Actually..no one has attempted it...and no one knows exactly why some does not graft. This is what is called emerging science.
It takes trial and errors to know for a fact it does not work. Proper science is not saying something can not work unless the trial and errors has been performed.
Like I stated before...there has been cases of plants from different families actually grafting and staying alive for 5 months...5 months is enough time for a cannabis plant to be harvested.
and not to be rude..but where exactly is your grafting trial and errors..or anything else science related? Just saying.
Herbaceous plants of different families have most defiently been grafted and lived for awhile..tomato and cannabis are both herbaceous. So you can not say for a fact it would not work. Feel free to post photos or anything that has showed any attempts to graft cannabis to a tomato.
Cellular recognigtion, wounding response, growth regulators, and incompatable toxins are what determines if 2 plants will graft.
Successful grafts have been made with the following plants of different families:
Tomato and Cabbage, Tomato and Chrysanthemum, Tomato and Cineraria, Tomato and Coleus, Tomato and Zinnia.
Other examples include:
Kidney bean and Cocklebur, Kidney bean and Castor-oil bean, Sunflowe rand Melon, Jerusalem artichoke and Black nightshade, Coleus acaranthus, Aster and Phlox, Maple and Lilac.
The Tomato and cabbage and the artichoke and nightshade gave good unions on account of their "herbaceous" nature and rapid growth, while astor and phlox, somewhat advanced in growth, and a year old maple and lilac united with difficulty except on very young shoots. The success of these experiments concludes that the "old" idea that only plants belonging to the same family can be grafted on each other does "NOT" apply to "grafting by approach".
Does this mean an approach graft?
An approach graft is something that happens even in the wild and requires close proximity of the plants. The reason it works well in many cases is because both plants being used are still being supported by their own root stock. What happens when the scion is separated from its own root stock is what matters. I’d be curious to hear the long term survival rate of plants used from different families.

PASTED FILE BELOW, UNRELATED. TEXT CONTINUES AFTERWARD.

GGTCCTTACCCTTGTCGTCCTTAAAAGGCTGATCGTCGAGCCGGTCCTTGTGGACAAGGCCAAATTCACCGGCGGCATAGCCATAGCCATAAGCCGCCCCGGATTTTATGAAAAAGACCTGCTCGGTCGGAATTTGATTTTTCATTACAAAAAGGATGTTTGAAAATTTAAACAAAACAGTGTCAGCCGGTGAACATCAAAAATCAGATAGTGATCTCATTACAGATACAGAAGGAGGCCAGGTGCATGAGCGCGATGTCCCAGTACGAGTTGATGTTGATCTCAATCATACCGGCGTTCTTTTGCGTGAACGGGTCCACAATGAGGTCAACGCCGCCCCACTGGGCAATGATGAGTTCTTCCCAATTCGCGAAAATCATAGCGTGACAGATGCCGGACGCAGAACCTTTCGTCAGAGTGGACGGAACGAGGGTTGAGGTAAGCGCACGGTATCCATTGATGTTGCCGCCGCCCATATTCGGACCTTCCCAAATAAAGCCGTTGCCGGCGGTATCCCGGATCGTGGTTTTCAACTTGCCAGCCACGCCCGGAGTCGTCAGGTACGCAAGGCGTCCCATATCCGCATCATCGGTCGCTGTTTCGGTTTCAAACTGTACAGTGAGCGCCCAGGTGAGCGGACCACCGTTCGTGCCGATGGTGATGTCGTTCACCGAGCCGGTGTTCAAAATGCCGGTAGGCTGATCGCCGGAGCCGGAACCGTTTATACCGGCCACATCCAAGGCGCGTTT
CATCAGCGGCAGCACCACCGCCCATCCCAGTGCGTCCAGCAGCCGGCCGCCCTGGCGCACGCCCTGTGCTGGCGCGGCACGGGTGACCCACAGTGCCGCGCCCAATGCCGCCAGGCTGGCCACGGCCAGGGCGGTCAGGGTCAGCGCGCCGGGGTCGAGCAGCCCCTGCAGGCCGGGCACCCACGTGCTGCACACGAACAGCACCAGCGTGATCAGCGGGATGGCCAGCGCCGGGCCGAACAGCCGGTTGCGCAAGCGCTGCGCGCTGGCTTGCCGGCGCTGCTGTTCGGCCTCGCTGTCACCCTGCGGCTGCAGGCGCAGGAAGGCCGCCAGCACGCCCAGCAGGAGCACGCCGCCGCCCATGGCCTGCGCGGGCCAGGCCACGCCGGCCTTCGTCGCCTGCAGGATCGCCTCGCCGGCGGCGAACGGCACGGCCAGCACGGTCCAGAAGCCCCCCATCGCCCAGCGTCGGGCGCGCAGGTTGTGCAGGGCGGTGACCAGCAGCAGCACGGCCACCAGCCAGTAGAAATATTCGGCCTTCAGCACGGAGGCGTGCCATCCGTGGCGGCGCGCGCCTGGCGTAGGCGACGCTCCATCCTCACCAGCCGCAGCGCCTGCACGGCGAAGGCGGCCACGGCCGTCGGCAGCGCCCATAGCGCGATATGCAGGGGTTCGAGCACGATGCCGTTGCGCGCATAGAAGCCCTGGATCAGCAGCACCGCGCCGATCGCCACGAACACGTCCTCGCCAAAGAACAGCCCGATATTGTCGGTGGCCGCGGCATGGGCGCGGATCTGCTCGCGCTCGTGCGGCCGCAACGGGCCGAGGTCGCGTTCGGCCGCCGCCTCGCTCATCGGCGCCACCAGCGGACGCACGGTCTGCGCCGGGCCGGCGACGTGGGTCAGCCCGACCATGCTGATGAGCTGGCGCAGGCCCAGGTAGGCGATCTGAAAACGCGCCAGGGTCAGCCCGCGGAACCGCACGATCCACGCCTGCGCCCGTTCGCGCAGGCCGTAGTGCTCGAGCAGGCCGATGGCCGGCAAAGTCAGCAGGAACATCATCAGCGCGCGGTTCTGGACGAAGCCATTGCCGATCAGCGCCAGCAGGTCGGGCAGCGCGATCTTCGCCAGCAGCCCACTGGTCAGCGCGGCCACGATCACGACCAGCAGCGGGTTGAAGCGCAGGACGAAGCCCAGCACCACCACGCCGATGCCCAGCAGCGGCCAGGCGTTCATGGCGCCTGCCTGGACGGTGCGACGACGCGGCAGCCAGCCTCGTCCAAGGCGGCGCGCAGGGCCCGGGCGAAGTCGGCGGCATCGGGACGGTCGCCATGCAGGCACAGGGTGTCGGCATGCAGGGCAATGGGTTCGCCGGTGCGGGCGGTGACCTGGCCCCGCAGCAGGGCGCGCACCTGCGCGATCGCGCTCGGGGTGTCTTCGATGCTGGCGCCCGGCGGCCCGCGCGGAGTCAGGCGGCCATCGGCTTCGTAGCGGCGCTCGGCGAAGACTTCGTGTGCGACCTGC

As I said before chances are slim when you go outside families…I didn’t say it was impossible. I guess the important question is is it a viable option on a practical or commercial scale?
My approach would be to find the cultivars that produce the strongest root stock and go from there. Commercially, root stocks are used for hardiness, disease resistance, and/or dwarfing.
Speaking of autos, I remember reading some threads about using approach graphs with autos and standards but leaving everything intact (both scions and rootstocks). Something about the hormones going both ways in regards to flowering. Florigen I believe. The theory was to graft an auto or fast flowering to a long flowering tropical.
There is ALOT of advantages to grafting that can not be gotten in other means...alot of these advantages have already been covered.
Planting a bunch of seeds will not give you the advantages of grafting such as size boost, controlling height, mold and disease resistance, among the many other advantages.
"you can grow any plant to have a big root mass and it will produce more." Sure if you keep increasing the container size...100 gallon container will of course grow a more massive plant..however big bud or money maker in a 100 gallon container will produce a even bigger plant. However bigger container does not effect genetics. The root mass however is genetic. Bigger the root mass then the bigger the plant...nearly everything starts in the root mass. Big bud and money maker naturally creates big plants...so is logical to use them as rootstock to get size boost.
Adding chemicals to get a bigger plant becomes a less healthy product...however with grafting you do not need the extra chemicals however voodoo juice helps in grafting for size. This give us another major advantage...size boost without chemicals.
Your comments are wildly overstated.....
The only reason we might like to do grafting here is for plant count....
Thats pretty much the beginning and end of it......
I've read the whole thread and have experience grafting cacti.
I haven't seen any proof of what this person is claiming (pics) and they seem to be just extrapolating from other plants and assuming it will be the same with cannabis (larger buds of say GSC on Big Bud root-stock? Pics?)...